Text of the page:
VIA continues to swap back and forth with NVIDIA as the premiere Athlon 64 core logic, but any and all efforts in the Pentium/Celeron arena have been largely dominated by SIS and Intel. Within the last 18 months with the inception of the PT800 chipset we have seen a strong push within the company for a contending Pentium 4 chipset. As a dual channel contender with Intels i848P chipset, VIA has done better for itself - although many can contend that VIA is only stealing competition from SiS and barely scratching business at Intel.

So where do we see VIA going in the next six months? For one, it looks like VIA wants to pick up the pieces where Intel does not; particularly with dual PCIe x16 connectors. As you may recall, Intel's high end server/workstation Tumwater chipsets support two PEG slots, even though one is merely an x8 lane with with an x16 interface. As somewhat of an unexpected, VIA looks like they will not only support, but encourage NVIDIA's SLI movement. It may be the case that VIA is working on some DeltaChrome SLI project of their own, but most likely it seems that VIA does not want to be left behind in the multi display market.

VIA's push for dual PEG interfaces will show up on both Intel and AMD platforms. The implementation of K8T890 Pro looks to be the most ambitious.

However, one thing that was skirted around in the roadmaps was the lack of PCIe lanes on K8T890 andK8T890 Pro. We will most likely see 2 x1 lanes from the southbridge, but only one x4 lane on K8T890. This x4 lane is not mentioned in K8T890 Pro roadmap, and will most likely not exist in the Pro version. VIA is extremely specific in the roadmap to not mention that their PEG solution is x16. It may be the case that we see two x8 devices with x16 interconnects. This is perfectly allowable int the PCIe specification; Intel implements it just so in their Tumwater chipset.

Below you can see VIA's approach to the PT894 Pro chipset. Notice the lack of additional PCIe devices stemming from the northbridge.

The PT894 Pro and K8T890 Pro both look to only utilize the new VT8251 southbridge. We have lightly talked about this southbridge in the past but never had many details to report on it. It looks to us the VT8251 will differ from the tried and true VT8237 in two ways; new 8 channel audio support and native NCQ for SATA. Look forward to seeing VT8251 on reference motherboards sometime before September.

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  • jaisriramin - Tuesday, June 28, 2005 - link

    Hi everyone,
    i have just started working on PCI-Express
    and don't kow much about it. could anyone please clear some of my doubts?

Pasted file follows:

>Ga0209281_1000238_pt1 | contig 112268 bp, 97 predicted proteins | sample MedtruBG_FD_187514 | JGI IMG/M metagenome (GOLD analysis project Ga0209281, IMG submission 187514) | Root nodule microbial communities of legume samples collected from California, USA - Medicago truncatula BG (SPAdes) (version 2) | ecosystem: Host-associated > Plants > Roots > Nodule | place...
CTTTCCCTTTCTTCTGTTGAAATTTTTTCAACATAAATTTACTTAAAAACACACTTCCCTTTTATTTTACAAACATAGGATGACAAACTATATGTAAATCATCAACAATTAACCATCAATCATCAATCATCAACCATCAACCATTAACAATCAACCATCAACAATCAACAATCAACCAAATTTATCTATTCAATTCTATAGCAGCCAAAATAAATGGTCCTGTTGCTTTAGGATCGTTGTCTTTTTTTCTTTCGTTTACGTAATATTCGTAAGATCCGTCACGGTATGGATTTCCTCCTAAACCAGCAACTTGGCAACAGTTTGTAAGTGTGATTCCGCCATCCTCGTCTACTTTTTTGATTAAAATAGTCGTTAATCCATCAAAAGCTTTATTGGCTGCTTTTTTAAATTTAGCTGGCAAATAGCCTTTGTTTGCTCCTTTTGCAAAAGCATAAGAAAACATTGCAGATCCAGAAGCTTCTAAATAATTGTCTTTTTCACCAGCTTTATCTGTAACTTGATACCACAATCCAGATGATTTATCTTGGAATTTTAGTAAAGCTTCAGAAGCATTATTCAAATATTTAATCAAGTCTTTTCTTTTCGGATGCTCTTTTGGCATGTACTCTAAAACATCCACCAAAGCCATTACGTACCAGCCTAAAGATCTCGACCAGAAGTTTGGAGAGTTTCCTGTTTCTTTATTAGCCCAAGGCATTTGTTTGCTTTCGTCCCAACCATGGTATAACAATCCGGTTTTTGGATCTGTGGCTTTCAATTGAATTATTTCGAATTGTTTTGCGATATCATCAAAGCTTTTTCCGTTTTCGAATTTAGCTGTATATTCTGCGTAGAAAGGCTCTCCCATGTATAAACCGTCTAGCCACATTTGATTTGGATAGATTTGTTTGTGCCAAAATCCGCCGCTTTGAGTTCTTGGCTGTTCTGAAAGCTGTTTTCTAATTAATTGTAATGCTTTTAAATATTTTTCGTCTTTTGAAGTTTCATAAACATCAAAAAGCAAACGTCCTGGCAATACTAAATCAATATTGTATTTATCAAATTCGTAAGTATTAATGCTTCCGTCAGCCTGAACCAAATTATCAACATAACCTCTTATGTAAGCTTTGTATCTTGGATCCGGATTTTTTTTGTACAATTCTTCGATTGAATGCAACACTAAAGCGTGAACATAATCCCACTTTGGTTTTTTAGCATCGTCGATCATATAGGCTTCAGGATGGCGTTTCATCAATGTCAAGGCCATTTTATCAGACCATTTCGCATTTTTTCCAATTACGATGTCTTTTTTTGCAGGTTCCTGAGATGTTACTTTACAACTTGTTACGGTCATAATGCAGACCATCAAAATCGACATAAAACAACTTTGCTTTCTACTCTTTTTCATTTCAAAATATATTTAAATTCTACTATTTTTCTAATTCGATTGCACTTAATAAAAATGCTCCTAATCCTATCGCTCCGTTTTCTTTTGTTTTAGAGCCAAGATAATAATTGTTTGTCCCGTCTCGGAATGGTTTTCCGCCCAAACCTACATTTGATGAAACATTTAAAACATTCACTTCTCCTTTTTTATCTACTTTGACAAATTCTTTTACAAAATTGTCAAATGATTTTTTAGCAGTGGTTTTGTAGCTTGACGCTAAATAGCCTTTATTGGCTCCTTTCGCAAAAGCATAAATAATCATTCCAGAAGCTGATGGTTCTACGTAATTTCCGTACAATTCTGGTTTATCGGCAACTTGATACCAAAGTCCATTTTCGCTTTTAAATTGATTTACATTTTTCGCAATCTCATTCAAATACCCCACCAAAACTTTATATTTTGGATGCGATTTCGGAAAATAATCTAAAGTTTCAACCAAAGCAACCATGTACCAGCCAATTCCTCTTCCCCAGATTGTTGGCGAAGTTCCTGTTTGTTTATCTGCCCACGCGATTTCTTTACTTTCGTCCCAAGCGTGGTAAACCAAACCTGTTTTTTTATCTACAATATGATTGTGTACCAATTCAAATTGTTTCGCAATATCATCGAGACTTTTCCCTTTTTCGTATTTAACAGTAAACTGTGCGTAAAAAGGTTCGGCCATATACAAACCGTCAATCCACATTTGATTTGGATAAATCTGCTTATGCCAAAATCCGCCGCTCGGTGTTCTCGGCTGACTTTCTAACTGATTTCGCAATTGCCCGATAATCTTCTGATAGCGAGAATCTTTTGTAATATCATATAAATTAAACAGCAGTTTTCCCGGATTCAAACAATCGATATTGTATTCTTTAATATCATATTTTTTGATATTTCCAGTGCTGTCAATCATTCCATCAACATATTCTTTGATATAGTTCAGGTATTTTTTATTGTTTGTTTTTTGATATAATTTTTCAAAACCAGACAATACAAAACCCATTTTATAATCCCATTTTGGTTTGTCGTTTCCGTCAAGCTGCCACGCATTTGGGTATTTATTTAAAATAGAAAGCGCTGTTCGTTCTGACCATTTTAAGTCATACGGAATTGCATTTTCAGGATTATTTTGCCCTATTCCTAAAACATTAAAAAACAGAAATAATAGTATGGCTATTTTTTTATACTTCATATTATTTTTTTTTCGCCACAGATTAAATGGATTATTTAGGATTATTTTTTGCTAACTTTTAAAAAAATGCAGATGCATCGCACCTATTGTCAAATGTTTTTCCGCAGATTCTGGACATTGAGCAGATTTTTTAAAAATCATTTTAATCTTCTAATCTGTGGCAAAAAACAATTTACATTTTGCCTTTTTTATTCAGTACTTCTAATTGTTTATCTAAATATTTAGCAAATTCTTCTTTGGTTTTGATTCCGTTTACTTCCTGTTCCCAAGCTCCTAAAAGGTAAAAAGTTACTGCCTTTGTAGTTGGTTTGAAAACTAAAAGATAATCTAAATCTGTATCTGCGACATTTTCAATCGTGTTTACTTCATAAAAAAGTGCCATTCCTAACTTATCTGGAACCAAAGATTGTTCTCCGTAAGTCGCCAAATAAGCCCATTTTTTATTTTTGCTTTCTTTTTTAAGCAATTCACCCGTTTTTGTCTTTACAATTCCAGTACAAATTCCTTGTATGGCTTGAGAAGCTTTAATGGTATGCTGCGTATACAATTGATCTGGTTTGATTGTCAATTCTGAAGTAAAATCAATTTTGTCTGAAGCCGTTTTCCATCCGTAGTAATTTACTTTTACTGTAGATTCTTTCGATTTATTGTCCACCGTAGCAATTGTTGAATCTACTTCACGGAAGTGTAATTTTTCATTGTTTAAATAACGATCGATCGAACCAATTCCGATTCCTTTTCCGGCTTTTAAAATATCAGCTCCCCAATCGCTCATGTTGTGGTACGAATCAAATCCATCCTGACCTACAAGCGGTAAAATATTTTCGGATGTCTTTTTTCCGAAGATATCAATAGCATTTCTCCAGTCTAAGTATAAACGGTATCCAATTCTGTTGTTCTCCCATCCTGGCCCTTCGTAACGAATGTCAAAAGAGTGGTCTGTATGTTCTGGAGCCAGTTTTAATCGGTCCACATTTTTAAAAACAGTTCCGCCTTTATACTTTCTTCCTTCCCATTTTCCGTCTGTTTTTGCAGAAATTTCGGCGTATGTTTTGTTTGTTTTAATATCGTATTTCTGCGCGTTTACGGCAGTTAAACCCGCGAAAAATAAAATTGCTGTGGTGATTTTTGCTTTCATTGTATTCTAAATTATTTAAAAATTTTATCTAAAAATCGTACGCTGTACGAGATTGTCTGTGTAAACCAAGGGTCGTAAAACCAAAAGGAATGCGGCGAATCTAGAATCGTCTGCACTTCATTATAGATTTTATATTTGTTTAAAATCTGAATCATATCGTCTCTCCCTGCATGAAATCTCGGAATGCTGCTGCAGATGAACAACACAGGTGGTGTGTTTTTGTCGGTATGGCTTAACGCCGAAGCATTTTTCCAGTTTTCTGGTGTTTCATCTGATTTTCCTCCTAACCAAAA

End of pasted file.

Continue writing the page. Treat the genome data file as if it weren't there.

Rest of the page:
1> I want to find nunmber of lanes of any given PCI-Express. Is it the value in Link status register?

    2> How do i access this value? Will i need to write any driver for accessing the register? I am working on VC++ platform.

    regards
    sriram.
    Reply
  • AlecRyben - Tuesday, August 24, 2004 - link

    If you put two X16 PCI-E slots on a motherboard, does that mean that you cannot have any other PCI-E slots? Is 32 lanes the maximum you can use?
    If that's the case, i see no point in having that. I would rather have two X8 slots and leave the remaining 16 lanes available for additional expansion (for 1X/2X/4X capable slots for example)
    Reply
  • KristopherKubicki - Monday, August 23, 2004 - link

    cheburashka: You can use x10 for power but only x8 for moving data. I will change my wording a little.

    Kristopher
    Reply
  • jagd - Friday, August 20, 2004 - link

    via had pllanning 4 pieces 4x pci ekspress slot ,probably they made 1 piece 16 pci-ekspress slotthanks for scalable pci ekspress artitecture Reply
  • thebluesgnr - Thursday, August 19, 2004 - link

    The lack of native Gigabit in the new southbridge is a little disappointing, but I assume it won't be a problem if it's attached to the PCIe bus.
    Reply
  • cheburashka - Thursday, August 19, 2004 - link

    I have been working with PCIe for over two years now and designed the Transaction Layer used in Intel's internal validation card. I am certain I know what I am talking about.

    From the 1.0a spec Link Status Register:
    Negotiated Link Width – This field indicates the negotiated width of the given PCI Express Link.
    Defined encodings are:
    000001b X1
    000010b X2
    000100b X4
    001000b X8
    001100b X12
    010000b X16
    100000b X32
    All other encodings are reserved.
    Reply
  • KristopherKubicki - Wednesday, August 18, 2004 - link

    cheburashka, 10 lanes on a x16 interface?

    Kristopher
    Reply
  • cheburashka - Tuesday, August 17, 2004 - link

    This guy is wrong, x10 is not allowed by the PCIe spec. Reply
  • klah - Monday, August 16, 2004 - link

    I doubt that NV will launch SLI before NF4, forcing people to buy VIA boards to use it. I am sure they want to get SLI/NF4 launched before xmas. Reply
  • danidentity - Sunday, August 15, 2004 - link

    >>Now where is NF4 and Pci-e???

    Heh, no kidding. :)
    Reply

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